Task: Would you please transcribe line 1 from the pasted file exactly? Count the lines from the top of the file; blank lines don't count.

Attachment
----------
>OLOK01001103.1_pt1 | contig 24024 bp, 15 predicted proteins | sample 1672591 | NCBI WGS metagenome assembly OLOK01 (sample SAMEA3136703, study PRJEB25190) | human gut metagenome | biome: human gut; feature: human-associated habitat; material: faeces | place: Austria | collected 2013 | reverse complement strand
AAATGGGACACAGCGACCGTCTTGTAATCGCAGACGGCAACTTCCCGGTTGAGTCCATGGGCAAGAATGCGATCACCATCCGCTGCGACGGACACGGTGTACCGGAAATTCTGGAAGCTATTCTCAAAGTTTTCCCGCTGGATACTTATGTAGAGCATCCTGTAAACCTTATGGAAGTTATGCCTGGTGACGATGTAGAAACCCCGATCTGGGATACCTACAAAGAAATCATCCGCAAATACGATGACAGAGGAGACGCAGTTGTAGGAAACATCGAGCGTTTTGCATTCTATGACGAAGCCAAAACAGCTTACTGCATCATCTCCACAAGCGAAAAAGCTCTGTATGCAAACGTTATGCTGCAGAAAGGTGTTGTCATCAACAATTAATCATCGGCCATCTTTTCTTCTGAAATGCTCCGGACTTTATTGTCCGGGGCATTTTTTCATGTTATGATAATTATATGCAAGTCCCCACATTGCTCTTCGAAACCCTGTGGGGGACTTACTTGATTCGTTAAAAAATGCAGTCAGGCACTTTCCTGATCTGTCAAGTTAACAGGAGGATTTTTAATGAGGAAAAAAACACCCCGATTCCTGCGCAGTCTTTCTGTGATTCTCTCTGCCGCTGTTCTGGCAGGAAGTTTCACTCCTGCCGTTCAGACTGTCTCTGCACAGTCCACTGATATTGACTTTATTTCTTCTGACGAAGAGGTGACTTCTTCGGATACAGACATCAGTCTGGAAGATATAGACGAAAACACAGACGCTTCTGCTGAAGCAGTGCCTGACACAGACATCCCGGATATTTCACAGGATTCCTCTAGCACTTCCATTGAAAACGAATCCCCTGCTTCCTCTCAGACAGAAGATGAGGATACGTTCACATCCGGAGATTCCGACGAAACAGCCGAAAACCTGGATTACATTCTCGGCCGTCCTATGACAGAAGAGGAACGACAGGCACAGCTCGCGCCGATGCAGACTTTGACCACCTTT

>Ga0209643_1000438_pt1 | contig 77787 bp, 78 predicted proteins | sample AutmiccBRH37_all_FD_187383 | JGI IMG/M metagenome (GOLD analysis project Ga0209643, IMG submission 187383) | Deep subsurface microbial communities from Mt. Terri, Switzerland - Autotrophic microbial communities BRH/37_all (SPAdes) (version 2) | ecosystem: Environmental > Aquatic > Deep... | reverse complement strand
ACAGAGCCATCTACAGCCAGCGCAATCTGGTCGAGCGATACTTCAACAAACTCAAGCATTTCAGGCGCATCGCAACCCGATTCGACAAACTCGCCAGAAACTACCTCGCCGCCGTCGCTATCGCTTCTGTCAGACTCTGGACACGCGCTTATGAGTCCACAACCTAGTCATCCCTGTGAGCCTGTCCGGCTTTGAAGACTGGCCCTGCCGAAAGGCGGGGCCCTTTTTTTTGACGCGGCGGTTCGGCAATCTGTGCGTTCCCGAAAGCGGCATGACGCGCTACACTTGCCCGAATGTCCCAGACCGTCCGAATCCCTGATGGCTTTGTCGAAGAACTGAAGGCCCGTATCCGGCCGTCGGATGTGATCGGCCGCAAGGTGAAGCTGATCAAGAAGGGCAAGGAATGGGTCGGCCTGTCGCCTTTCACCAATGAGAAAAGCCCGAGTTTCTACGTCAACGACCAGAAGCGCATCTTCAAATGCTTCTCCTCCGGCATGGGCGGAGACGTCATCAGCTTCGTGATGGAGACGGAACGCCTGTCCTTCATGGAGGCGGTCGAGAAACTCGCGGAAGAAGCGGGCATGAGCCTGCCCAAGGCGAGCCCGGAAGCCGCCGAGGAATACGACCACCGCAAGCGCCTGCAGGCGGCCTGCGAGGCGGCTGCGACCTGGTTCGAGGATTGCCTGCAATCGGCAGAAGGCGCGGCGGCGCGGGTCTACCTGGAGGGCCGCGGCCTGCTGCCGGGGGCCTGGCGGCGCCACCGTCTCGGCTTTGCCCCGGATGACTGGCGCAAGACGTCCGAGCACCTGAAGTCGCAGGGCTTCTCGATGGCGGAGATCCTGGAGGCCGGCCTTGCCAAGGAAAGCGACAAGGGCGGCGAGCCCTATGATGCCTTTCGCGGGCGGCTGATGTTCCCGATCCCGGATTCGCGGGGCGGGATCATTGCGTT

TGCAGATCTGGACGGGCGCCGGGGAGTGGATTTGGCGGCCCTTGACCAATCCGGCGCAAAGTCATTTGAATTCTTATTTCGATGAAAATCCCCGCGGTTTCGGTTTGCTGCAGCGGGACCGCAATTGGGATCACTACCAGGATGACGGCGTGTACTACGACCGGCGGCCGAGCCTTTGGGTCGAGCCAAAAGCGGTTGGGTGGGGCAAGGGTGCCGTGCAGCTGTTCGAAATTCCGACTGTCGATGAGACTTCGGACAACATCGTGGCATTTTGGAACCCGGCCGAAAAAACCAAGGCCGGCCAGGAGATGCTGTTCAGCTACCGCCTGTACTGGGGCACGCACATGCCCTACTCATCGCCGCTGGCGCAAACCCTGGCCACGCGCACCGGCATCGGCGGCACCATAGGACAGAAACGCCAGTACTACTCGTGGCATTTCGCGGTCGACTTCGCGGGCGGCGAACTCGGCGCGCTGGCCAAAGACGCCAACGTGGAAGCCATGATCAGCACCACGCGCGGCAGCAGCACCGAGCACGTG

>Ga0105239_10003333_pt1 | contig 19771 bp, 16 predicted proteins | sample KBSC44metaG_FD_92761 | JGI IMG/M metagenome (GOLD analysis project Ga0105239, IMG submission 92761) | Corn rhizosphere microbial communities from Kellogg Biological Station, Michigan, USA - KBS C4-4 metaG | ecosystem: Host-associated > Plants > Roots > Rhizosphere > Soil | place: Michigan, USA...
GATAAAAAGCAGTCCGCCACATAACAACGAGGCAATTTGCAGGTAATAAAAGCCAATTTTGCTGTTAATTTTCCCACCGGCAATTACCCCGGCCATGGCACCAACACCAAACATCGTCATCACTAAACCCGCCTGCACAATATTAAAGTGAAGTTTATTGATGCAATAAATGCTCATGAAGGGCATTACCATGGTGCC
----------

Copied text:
>OLOK01001103.1_pt1 | contig 24024 bp, 15 predicted proteins | sample 1672591 | NCBI WGS metagenome assembly OLOK01 (sample SAMEA3136703, study PRJEB25190) | human gut metagenome | biome: human gut; feature: human-associated habitat; material: faeces | place: Austria | collected 2013 | reverse complement strand